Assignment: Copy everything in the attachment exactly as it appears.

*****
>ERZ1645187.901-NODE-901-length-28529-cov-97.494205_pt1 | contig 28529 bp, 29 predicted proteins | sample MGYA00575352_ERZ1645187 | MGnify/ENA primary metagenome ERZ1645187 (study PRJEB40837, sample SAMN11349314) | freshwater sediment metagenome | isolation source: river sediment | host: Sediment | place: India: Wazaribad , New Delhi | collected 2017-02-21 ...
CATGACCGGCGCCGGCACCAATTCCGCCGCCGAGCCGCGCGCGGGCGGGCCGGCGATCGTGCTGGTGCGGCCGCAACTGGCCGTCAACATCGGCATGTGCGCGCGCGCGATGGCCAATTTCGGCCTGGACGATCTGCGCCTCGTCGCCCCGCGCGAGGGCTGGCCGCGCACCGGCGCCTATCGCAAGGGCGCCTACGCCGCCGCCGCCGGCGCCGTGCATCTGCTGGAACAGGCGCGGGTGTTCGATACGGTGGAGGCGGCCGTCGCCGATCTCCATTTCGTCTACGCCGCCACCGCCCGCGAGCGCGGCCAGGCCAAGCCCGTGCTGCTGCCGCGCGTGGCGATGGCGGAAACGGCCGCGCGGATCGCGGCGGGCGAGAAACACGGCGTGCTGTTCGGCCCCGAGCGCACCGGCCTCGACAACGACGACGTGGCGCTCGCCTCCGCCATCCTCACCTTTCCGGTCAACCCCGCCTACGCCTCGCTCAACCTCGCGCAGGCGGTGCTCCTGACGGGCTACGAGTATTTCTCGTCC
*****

>ERZ1645187.901-NODE-901-length-28529-cov-97.494205_pt1 | contig 28529 bp, 29 predicted proteins | sample MGYA00575352_ERZ1645187 | MGnify/ENA primary metagenome ERZ1645187 (study PRJEB40837, sample SAMN11349314) | freshwater sediment metagenome | isolation source: river sediment | host: Sediment | place: India: Wazaribad , New Delhi | collected 2017-02-21 ...
CATGACCGGCGCCGGCACCAATTCCGCCGCCGAGCCGCGCGCGGGCGGGCCGGCGATCGTGCTGGTGCGGCCGCAACTGGCCGTCAACATCGGCATGTGCGCGCGCGCGATGGCCAATTTCGGCCTGGACGATCTGCGCCTCGTCGCCCCGCGCGAGGGCTGGCCGCGCACCGGCGCCTATCGCAAGGGCGCCTACGCCGCCGCCGCCGGCGCCGTGCATCTGCTGGAACAGGCGCGGGTGTTCGATACGGTGGAGGCGGCCGTCGCCGATCTCCATTTCGTCTACGCCGCCACCGCCCGCGAGCGCGGCCAGGCCAAGCCCGTGCTGCTGCCGCGCGTGGCGATGGCGGAAACGGCCGCGCGGATCGCGGCGGGCGAGAAACACGGCGTGCTGTTCGGCCCCGAGCGCACCGGCCTCGACAACGACGACGTGGCGCTCGCCTCCGCCATCCTCACCTTTCCGGTCAACCCCGCCTACGCCTCGCTCAACCTCGCGCAGGCGGTGCTCCTGACGGGCTACGAGTATTTCTCGTCC